No-one really will doubt that rapid printing helped a lot to get the written word spread more rapidly than before ...

But you have to consider (you studied history, you said, and certainly you were taught like anyone else who did so to consider everything in its time and period) that similar happened .... already before: namely when skriptoria became the most important part of a lot of monasteries ... Corbie, St. Gallen, Echternach, Saint-Germain-des-Prés, Saint-Denis, ...
cicerone imposter
 
  1  
Reply Thu 30 Jun, 2011 01:52 pm
@VALTUI,
All one can do is provide verifiable facts. One can lead a horse to water...
0 Replies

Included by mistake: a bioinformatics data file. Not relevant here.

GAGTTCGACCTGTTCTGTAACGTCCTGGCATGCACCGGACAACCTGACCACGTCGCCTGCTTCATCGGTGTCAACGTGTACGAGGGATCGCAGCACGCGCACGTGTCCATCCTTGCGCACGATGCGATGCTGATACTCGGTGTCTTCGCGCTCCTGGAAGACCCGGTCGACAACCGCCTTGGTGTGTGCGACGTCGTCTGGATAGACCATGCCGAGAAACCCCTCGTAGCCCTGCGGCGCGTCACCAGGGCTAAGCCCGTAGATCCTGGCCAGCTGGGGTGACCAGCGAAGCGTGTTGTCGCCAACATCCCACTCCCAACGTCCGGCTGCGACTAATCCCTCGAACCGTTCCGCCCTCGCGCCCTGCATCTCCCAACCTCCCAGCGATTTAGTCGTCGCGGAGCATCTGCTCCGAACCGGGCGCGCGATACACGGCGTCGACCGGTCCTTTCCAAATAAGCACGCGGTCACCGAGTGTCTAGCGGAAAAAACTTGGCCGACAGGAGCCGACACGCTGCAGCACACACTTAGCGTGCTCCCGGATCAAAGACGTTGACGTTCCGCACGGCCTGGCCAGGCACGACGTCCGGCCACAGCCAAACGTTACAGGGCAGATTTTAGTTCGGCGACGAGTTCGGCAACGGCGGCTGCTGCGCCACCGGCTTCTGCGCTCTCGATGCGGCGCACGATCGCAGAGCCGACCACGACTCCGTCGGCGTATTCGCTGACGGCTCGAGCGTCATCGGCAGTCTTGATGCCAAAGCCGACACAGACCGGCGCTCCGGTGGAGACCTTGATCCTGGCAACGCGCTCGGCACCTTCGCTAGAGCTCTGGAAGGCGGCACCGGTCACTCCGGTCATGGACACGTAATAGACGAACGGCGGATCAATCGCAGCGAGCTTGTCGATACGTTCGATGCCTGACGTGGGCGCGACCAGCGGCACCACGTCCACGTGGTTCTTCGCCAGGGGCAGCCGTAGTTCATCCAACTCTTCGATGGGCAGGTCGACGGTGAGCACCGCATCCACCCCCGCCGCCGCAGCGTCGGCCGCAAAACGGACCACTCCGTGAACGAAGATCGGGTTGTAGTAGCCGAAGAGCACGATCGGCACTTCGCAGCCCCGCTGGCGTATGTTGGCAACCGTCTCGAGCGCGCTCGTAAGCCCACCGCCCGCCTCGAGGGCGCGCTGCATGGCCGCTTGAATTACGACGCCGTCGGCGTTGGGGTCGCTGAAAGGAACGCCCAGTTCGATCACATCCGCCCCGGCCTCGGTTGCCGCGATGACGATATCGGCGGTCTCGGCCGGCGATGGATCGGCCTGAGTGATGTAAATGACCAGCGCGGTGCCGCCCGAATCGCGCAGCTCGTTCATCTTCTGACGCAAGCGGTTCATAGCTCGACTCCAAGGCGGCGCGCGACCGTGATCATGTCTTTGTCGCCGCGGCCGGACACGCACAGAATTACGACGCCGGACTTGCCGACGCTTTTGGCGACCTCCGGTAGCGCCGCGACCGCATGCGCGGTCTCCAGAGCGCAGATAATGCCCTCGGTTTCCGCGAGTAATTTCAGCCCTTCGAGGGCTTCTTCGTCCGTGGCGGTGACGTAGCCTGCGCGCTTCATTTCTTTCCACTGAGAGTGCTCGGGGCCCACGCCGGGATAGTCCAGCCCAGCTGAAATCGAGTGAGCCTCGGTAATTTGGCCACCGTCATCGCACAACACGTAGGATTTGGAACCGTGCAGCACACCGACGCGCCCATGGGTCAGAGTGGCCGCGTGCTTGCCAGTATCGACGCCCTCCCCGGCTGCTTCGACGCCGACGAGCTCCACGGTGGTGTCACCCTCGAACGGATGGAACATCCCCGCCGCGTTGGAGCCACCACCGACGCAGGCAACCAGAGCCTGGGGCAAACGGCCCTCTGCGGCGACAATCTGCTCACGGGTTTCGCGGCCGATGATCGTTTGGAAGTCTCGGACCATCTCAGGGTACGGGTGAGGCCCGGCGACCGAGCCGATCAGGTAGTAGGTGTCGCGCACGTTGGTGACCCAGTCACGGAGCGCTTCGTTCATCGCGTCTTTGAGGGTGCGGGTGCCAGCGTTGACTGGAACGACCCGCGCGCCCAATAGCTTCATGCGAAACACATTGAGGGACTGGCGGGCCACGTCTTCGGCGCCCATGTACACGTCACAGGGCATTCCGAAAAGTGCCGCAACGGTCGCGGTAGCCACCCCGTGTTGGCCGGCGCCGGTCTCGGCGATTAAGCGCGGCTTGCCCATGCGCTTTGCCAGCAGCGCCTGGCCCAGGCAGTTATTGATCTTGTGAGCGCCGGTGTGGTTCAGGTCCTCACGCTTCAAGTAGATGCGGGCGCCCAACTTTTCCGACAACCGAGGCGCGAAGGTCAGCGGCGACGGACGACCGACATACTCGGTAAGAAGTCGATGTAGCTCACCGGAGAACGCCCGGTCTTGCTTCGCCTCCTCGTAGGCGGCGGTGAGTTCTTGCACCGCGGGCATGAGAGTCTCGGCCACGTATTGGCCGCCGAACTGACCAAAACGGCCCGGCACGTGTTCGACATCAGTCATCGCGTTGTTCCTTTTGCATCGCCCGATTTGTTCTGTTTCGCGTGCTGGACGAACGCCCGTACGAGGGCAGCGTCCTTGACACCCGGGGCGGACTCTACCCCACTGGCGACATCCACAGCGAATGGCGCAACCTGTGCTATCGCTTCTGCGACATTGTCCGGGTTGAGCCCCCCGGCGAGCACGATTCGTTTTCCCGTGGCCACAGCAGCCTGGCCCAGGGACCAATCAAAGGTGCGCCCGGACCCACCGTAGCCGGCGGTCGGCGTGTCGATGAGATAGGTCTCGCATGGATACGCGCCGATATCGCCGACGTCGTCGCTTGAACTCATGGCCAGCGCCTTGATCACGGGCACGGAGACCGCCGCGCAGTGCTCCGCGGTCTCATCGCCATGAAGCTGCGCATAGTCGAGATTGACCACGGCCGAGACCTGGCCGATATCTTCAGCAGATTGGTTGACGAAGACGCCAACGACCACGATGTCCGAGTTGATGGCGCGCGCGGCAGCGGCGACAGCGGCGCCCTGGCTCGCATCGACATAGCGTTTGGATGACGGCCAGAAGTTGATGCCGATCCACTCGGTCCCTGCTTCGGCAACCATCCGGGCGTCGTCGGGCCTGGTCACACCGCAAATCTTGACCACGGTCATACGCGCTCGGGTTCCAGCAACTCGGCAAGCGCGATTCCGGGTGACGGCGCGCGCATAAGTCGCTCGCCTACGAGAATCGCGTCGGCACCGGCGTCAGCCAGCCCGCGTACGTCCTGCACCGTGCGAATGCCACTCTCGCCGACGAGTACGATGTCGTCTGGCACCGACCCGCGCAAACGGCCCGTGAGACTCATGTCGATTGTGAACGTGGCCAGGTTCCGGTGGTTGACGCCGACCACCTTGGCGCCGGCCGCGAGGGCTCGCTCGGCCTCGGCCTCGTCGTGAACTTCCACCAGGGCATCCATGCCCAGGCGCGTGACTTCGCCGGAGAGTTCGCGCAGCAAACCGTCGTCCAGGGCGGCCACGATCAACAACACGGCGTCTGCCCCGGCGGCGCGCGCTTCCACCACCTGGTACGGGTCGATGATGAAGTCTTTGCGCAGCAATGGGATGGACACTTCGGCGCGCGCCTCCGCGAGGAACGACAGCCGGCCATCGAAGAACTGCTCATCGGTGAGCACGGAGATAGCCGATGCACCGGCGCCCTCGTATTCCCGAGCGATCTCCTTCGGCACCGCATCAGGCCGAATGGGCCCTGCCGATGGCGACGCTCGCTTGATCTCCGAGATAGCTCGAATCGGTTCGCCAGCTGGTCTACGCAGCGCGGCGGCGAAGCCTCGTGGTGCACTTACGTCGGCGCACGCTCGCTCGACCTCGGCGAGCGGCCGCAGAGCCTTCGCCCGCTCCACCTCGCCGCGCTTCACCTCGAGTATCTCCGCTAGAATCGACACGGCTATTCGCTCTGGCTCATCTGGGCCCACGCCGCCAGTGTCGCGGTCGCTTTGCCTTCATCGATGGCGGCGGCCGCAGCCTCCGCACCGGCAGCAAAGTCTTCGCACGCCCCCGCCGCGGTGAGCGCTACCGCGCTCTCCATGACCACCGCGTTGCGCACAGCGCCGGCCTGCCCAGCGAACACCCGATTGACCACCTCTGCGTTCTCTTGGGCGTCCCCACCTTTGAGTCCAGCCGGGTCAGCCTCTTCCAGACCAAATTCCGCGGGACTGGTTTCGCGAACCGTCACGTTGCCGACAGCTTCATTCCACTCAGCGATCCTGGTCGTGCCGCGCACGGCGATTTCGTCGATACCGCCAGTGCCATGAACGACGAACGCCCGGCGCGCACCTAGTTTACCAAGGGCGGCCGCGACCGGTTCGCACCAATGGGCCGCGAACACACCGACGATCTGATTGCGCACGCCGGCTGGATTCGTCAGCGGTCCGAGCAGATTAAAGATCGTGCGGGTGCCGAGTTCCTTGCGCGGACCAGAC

VALTUI
 
  1  
Reply Thu 30 Jun, 2011 01:57 pm
@Foofie,
Language has always been the key to all progress. Rome gave us its great commercial empire and the Latin language to spread science with. I agree.
ossobuco
 
  1  
Reply Thu 30 Jun, 2011 02:34 pm
I'll add a development that affected the history I've read about, but I can't ascribe to any one group of people - the town 'square'. My interest is in italian piazzas but they were by no means the first to have open space in a community, and the Greeks weren't either. Maybe the Greeks were the first to really use it, but I doubt even that as I take it as a natural development when humans first arranged huts. Agora (plateia now?), piazza, plaza, platz, plats, place, square.